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Behaving badly with Cades Cove black bears causes backlash | News

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Behaving badly with Cades Cove black bears causes backlash

Cades Cove stands as a sanctuary for the iconic black bears of the Great Smoky Mountains.  Inside the National Park a mother bear and her cubs can roam free of the threat of a hunter's deadly rifle.

However, the 1,500 black bears that live in the Park are hunted furiously and sometimes fatally by millions of visitors eager to shoot a Kodak moment.

"Of course people come here to see bears and we do want to provide that opportunity," said Dana Soehn, spokesperson for the Great Smoky Mountains National Park.  "People need to stay 50 yards away from wildlife.  The really good photographers have fabulous equipment and honor that space. Every year we do have people who push that limit and really what they're doing is causing harm to that bear."

A combination of visitor photographs and food puts bears at ease around people.

"What we tell people is a fed bear is a dead bear," said Soehn. "Bears that become habituated will quickly depend on people for food and become problem bears that pose a threat to themselves and others." 

Tourists recently fed a female black bear and her three cubs at Cades Cove and it quickly developed into a nuisance.  Biologists tried to break the bear's behavior and scare it back into the wild to no avail.

"Our biologists take several steps to try to keep bears wild.  They will make all types of noise, use air horns, and shoot small fireworks towards the animals.  They will also shoot it with paint balls and other things to mark the bear and scare it away," said Soehn.  "This bear and its three cubs just kept coming back, even walking down the center line weaving in and out of cars looking for a handout. Now the bears will be caught and relocated as a family. The last thing we want is a bear getting hit by a car.  That is one of the main causes of bear deaths in the Park."

On Thursday biologists successfully captured the mother bear and its cubs.  The animals were moved 40 miles away to an isolated area in the eastern portion of the Park.  Many times bears that are relocated are taken out of the Park to the Cherokee National Forest where hunting is allowed.

"We try everything possible before relocating bears, but we have to be concerned about visitor safety.  We relocate usually about five bears a year," said Soehn.

When bears become so comfortable they repeatedly approach people and someone is injured, no other forests will adopt the bear and rangers are forced to kill the animal.  This occurred in May 2010 with a bear on Laurel Falls Trail that was subsequently nicknamed "Laurel" by Facebook users who unsuccessfully attempted to convince the Park not to euthanize the animal.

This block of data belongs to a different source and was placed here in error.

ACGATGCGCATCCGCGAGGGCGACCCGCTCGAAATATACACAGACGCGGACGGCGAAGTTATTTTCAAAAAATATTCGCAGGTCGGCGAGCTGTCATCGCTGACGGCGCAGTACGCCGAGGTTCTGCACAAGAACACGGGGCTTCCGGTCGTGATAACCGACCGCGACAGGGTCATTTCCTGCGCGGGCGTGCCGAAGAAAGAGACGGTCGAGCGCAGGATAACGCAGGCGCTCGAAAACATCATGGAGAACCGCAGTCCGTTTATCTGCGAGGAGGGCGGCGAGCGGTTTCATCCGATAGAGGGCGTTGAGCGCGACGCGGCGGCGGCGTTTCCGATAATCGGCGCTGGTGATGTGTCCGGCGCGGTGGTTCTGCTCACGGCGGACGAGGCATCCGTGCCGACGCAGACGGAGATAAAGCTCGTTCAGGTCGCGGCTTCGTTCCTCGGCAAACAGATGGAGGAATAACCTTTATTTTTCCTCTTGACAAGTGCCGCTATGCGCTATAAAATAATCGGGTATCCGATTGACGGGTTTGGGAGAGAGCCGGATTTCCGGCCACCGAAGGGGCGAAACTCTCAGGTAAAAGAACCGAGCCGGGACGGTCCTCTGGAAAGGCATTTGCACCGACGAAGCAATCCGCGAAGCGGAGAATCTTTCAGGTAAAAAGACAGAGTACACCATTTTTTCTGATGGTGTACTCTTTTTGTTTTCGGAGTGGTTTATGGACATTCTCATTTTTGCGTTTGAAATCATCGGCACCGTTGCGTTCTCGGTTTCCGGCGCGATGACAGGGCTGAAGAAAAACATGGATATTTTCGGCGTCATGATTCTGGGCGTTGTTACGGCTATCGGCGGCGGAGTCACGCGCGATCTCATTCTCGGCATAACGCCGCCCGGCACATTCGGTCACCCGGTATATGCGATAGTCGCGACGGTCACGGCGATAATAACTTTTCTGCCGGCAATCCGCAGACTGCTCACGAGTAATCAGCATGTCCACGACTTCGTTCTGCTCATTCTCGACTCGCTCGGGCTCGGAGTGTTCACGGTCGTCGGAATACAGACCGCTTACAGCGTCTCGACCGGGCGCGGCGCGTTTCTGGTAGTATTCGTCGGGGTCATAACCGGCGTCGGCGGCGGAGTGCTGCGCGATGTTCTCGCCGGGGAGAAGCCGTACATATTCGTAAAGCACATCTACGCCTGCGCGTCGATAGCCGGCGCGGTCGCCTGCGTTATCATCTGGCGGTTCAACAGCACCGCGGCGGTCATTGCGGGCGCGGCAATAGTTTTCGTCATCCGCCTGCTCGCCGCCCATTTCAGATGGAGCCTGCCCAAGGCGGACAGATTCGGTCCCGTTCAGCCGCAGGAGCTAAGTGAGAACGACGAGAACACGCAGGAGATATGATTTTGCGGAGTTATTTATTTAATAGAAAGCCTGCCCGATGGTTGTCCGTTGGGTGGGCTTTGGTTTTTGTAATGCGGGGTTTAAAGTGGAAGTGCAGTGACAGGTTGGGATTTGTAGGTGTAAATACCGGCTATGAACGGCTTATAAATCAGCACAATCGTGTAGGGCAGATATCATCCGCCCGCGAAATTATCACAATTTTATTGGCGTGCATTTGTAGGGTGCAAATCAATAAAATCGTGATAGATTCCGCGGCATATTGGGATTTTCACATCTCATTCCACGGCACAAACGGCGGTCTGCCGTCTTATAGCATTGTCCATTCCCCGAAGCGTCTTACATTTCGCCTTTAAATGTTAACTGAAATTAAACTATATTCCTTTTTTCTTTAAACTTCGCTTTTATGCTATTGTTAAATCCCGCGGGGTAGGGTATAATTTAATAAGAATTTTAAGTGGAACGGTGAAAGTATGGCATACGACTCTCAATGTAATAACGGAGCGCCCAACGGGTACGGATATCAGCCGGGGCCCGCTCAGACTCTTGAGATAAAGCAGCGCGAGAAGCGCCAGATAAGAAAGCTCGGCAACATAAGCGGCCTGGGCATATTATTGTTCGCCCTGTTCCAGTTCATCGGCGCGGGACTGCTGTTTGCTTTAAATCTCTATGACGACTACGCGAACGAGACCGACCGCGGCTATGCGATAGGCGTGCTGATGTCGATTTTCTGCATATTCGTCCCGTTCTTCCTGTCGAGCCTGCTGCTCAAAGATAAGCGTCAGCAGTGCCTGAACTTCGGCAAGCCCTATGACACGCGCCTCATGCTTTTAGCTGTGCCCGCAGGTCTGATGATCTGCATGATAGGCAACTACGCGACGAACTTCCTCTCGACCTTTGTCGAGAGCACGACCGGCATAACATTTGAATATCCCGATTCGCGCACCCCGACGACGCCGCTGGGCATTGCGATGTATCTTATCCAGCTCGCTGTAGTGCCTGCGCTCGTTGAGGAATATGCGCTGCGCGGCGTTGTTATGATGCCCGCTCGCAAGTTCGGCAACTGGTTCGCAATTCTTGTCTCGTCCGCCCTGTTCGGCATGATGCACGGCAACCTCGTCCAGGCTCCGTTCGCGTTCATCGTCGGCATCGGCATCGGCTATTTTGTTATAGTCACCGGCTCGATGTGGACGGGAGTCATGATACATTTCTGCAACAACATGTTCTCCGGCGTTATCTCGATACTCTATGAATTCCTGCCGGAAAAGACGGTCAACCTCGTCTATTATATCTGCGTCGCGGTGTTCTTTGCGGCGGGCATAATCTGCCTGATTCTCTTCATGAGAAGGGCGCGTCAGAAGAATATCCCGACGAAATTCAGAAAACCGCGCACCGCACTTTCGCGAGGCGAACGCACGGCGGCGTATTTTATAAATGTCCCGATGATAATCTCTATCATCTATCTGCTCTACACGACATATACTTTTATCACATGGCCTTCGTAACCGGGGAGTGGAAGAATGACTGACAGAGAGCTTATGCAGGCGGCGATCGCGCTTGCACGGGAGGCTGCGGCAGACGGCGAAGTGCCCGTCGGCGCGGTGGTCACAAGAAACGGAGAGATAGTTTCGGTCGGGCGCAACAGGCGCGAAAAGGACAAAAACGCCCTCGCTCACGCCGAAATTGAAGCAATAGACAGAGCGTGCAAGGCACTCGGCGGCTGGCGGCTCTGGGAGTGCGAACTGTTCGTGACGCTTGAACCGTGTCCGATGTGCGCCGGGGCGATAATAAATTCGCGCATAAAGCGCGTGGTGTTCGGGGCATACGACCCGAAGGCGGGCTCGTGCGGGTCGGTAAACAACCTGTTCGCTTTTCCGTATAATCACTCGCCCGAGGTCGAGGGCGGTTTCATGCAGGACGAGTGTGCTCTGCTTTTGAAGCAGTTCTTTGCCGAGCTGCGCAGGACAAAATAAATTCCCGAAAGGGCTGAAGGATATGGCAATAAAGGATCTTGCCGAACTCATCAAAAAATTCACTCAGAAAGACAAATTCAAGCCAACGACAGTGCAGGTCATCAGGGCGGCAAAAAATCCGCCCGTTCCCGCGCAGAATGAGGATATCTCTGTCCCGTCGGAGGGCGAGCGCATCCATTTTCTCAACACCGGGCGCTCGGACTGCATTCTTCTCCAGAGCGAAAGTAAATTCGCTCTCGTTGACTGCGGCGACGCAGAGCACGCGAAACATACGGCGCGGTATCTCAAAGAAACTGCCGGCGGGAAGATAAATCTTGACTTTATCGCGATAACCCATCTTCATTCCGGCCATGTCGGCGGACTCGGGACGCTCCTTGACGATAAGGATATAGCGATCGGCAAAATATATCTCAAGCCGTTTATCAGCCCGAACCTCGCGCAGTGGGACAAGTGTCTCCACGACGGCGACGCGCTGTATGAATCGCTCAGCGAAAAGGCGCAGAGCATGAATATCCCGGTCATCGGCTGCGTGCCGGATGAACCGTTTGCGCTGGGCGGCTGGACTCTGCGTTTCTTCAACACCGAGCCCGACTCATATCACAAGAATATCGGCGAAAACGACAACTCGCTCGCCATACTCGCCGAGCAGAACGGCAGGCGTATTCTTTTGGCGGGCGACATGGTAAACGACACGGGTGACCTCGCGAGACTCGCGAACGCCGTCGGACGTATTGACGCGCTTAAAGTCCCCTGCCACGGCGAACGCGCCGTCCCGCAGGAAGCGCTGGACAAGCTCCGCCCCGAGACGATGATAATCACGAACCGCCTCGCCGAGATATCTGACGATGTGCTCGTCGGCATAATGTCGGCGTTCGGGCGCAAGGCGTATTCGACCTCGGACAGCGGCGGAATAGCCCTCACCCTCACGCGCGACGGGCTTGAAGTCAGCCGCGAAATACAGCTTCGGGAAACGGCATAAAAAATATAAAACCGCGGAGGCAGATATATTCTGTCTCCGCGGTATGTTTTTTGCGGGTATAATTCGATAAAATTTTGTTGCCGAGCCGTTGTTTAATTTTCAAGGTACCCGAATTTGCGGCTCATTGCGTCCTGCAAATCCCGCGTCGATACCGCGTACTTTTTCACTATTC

Laurel's legacy is two-fold on the Laurel Falls Trail.  The Park placed signs with photos of the animal with the headline "Did you kill this bear?" to educate visitors to avoid feeding animals.  After Laurel's death, volunteers also organized and began doing patrols seven days a week to pick up trash and watch for bears.  The volunteers also work to make sure the visitors keep a safe distance from any animals along the heavily-traveled trail.

Even bears that want to steer clear get cornered by the cameras.  This week Country Magazine caused an online fuss with an article from a Baltimore woman who bragged about bravely approaching an angry mother bear and her cubs at Cades Cove.

The person wrote, "The terrified mama shoved her cub in the direction of the nearest tree. And that's when I sprang into action."  She continued by writing, "I crept closer and closer to the danger zone in search of photographic treasure" while the agitated bear hissed and warned the writer to stay away.

The article created such an online backlash that Country Magazine retracted the piece and replaced it with a link to the National Park's page on black bear safety.

"We depend on our visitors to keep these bears wild. You can still get a wonderful photograph and watch the bears out in the fields and in the trees and enjoy that moment without trying to get closer and causing that bear to lose its natural fear of humans."

Keeping a safe distance will prevent exposure that takes a picture perfect moment and develops it into a dangerous situation for visitors and our beautiful wild black bears.  It also is the law.  The park can arrest and fine visitors who intentionally get within 50 yards (150 feet) and disturb or displace black bears.

Story Note:  The video of bears in this story was obtained entirely within the rules of the Great Smoky Mountains National Park.  While 10News reporter Jim Matheny was parked along Hyatt Lane in Cades Cove, the animals emerged from the brush.  Matheny was standing directly beside his vehicle ready to get inside for safety in case the bears became protective or aggressive.  At no point did he attempt to approach or pursue the animals.  His camera has a large enough lens to shoot relatively close-up shots while remaining a safe distance away from the animals.  He also made no attempt to feed the animals.  This behavior is clearly visible in the raw video clip of the bears.


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